Music: Wesley + Cristina Ballard

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I’m so thankful for these new friendships and the amazing opportunity to work alongside them.

Here’s to many, many more.

the kinfolk table: thoughts on family, food, and the importance of gathering

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It’s no secret that I’m a fan of the quarterly publication Kinfolk. My love for seasonal eating and food photography has flourished in part because of their beautifully curated pages. Each issue is developed with such care and I treasure my volumes because I can feel that care with every turned page and recipe shared.

This past Sunday (and almost every Sunday) J and I gather at his parents home to enjoy a big meal together. Everyone who’s in town joins us. Bottles of wine are passed around, a game of spades is usually being played, and our local radio station blasts everything from Muse to David Bowie to Lord Huron and it is magical. Warm and familiar feelings creep into my heart and I’m instantly transported back to my childhood. Until our sport schedule took over, we were able to dine together as a family almost every night.  I wish I appreciated the togetherness more as a child (I wasn’t exactly a fan of setting the table), but today I know the lasting impact of what happens at the dinner table.

Food is community, it’s togetherness. It’s meant to nourish our bodies, but I believe it nourishes our heart and relationships more than anything. The tantalizing aroma of my dads homemade spaghetti sauce brings back memories of cold dry winter days, the time we got our new (beautiful) nude couches, and the excitement my sisters felt when “daddy was making his daddy  sauce”. My mom made an organic chicken noodle soup once with spinach and tortellini and if I close my eyes I can imagine how tasty it was when I was home sick with pneumonia. I’ll never forget how she cared for me that day, and how incredible the soup was. The first time J glazed a thick Chilean sea bass with tart miso paste I felt my heart melt and got weak in the knees when he proudly pulled it off the grill. I like to think he secured my heart that evening.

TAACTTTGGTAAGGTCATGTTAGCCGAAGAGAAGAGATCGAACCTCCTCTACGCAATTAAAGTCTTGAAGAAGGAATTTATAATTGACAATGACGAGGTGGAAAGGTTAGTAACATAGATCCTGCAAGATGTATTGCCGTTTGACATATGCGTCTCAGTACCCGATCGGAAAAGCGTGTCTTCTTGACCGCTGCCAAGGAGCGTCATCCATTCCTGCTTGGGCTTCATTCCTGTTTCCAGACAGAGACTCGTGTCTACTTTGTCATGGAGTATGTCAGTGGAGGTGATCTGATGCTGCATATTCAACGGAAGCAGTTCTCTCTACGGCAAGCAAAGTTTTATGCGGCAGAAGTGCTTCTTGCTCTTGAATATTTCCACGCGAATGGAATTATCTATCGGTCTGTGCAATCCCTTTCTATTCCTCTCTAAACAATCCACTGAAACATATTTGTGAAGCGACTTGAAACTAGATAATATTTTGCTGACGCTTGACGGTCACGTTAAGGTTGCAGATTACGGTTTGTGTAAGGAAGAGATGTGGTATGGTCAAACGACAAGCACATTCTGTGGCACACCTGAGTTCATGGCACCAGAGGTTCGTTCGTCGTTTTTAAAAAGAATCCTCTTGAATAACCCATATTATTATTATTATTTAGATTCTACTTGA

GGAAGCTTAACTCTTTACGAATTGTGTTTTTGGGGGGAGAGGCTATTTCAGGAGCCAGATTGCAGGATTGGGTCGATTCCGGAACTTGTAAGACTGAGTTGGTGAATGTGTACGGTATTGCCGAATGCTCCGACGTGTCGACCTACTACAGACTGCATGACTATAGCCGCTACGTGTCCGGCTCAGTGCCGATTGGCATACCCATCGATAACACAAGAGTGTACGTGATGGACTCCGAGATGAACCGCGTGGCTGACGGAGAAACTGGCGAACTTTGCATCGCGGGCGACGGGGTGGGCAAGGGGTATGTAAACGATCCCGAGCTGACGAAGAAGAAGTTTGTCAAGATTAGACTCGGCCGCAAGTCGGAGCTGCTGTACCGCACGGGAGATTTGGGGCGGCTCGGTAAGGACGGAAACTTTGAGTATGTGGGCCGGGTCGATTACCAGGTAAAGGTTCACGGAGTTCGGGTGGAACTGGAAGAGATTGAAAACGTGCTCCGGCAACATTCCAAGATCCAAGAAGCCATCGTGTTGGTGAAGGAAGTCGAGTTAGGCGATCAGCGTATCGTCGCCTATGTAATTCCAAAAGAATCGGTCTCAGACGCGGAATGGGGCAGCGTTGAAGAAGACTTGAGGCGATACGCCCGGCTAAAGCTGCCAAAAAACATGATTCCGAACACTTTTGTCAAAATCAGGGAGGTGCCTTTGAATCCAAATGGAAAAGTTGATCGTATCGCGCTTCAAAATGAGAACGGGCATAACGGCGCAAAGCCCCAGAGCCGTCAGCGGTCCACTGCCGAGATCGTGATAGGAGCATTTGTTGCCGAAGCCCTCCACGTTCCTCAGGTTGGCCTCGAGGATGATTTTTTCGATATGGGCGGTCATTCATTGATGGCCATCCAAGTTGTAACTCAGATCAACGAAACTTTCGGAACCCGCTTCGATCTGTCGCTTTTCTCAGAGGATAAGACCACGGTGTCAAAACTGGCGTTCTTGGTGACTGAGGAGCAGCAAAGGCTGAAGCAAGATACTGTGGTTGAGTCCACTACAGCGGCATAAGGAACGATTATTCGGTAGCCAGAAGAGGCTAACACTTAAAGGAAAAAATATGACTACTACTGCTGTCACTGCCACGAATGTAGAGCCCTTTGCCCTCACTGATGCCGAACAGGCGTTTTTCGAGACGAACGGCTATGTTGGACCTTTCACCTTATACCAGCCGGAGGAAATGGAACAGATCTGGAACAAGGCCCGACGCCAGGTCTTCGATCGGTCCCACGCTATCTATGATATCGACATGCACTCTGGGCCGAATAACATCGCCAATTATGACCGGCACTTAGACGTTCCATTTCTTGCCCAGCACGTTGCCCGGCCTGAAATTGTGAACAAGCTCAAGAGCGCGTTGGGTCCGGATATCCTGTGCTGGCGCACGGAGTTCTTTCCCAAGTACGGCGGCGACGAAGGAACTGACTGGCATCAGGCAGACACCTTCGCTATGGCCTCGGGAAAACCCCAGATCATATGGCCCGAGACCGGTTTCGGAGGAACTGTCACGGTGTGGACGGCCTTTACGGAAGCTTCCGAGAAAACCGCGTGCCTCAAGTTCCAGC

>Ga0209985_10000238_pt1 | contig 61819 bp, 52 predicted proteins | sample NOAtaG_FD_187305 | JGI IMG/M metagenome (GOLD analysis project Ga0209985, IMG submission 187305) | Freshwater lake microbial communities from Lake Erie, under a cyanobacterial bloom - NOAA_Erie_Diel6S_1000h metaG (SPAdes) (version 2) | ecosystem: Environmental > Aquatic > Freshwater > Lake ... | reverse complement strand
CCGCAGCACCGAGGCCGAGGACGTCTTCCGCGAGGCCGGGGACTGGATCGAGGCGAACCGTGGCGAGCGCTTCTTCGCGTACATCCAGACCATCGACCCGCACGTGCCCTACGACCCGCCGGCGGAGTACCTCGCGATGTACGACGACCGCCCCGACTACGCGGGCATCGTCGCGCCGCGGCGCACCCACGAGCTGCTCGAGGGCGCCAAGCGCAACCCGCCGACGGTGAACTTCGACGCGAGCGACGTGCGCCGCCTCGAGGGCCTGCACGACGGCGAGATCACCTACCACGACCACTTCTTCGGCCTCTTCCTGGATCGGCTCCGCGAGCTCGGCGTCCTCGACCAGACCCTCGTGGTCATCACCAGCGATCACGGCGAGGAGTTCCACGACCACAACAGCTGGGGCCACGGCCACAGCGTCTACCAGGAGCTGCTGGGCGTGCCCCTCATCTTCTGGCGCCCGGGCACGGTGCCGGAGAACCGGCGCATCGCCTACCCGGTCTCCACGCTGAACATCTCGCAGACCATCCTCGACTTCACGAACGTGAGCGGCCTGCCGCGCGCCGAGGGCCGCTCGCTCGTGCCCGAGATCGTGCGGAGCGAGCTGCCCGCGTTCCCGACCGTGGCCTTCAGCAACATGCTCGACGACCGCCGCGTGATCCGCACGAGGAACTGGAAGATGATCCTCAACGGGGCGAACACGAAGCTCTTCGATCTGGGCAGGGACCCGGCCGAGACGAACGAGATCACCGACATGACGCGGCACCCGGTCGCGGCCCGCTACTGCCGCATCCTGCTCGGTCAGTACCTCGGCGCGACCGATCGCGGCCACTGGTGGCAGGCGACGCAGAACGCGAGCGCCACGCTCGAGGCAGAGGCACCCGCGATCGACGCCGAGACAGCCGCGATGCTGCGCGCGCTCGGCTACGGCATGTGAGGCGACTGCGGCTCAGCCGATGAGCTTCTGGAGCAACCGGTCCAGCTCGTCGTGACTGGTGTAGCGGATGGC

I fear the generation where the value of a family made meal, whether it’s once a day or month, is forgotten entirely. The Kinfolk Table shows that there are many who still hold those values dear, and I’m so thankful for that.

I’ll definitely be sharing some family inspired dishes in the future. In the meantime, you can purchase The Kinfolk Table here.

mushroom + rosemary baked brie